Magazine article Newsweek

Hot Flashes; I Just Had My First Hot Flash, and It Was a Freaky Sensation. What Exactly Is Going on in My Body?

Magazine article Newsweek

Hot Flashes; I Just Had My First Hot Flash, and It Was a Freaky Sensation. What Exactly Is Going on in My Body?

Article excerpt

Byline: Pat Wingert and Barbara Kantrowitz

More than three quarters of American women suffer from hot flashes during the menopause transition. This means, of course, that a lucky minority of women don't. Our question is: who are these women, and where are they hiding? Everyone we know has experienced the unwelcome sensation of sudden heat more than once, and often in an embarrassing situation: in the middle of a conversation, during an introduction to someone new, rushing to meet a deadline. The heat spreads from your torso to your face. Some women appear flushed; many experience rapid heartbeat and a rush of anxiety. This can happen a few times a day or almost every hour. There's no rule. You may feel as if you're on fire, but your internal body temperature doesn't change. What does heat up is the temperature of your skin, and it can rise as much as seven degrees, although between one and four degrees is more typical. Generally, you'll cool down in a few minutes, although some women have individual hot flashes that last as long as a half hour. (See, it could be worse!) The average length is between 30 seconds and five minutes.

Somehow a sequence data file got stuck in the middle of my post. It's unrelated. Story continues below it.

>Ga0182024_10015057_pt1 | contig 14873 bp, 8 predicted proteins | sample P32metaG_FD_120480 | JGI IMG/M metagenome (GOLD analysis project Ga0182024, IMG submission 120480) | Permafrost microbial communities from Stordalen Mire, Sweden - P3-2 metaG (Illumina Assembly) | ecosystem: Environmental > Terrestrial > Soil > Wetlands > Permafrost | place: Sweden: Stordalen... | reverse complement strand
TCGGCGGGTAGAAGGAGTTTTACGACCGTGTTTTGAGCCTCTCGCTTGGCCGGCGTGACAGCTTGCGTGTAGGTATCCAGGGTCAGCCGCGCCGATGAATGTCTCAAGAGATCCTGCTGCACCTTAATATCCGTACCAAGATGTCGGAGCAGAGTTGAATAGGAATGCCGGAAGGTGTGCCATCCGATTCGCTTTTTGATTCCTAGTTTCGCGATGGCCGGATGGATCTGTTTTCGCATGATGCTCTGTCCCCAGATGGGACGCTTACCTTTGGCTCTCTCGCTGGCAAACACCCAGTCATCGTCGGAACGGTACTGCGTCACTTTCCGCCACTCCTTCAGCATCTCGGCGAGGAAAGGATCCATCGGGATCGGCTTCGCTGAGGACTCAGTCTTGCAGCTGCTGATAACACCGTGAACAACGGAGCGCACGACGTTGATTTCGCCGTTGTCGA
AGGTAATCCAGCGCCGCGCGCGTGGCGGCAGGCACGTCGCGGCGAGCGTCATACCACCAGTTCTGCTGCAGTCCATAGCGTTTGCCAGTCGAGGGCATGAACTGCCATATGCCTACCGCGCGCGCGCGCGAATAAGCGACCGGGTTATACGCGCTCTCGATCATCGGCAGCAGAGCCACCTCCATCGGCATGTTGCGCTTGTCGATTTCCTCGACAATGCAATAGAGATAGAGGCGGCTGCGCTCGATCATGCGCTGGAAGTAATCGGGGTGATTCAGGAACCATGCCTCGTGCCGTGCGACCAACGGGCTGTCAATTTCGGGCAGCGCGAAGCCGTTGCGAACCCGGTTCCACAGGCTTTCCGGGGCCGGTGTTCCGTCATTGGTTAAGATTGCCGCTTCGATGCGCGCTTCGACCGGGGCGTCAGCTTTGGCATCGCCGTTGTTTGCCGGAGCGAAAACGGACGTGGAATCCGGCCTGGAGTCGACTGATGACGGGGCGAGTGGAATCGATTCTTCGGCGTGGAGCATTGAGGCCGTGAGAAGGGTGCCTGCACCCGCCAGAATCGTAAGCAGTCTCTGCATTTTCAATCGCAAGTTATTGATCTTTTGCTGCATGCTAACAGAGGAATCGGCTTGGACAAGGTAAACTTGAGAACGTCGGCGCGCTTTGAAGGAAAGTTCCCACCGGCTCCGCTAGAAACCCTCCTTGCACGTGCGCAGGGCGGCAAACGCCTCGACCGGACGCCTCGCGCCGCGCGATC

No one knows exactly what happens to your body during a hot flash, but it appears that changes in our brain chemistry have something to do with it. One theory is that these changes may affect the hypothalamus, a region of the brain that controls all kinds of things: blood pressure, fluid and electrolyte balance, and body temperature. …

Search by... Author
Show... All Results Primary Sources Peer-reviewed

Oops!

An unknown error has occurred. Please click the button below to reload the page. If the problem persists, please try again in a little while.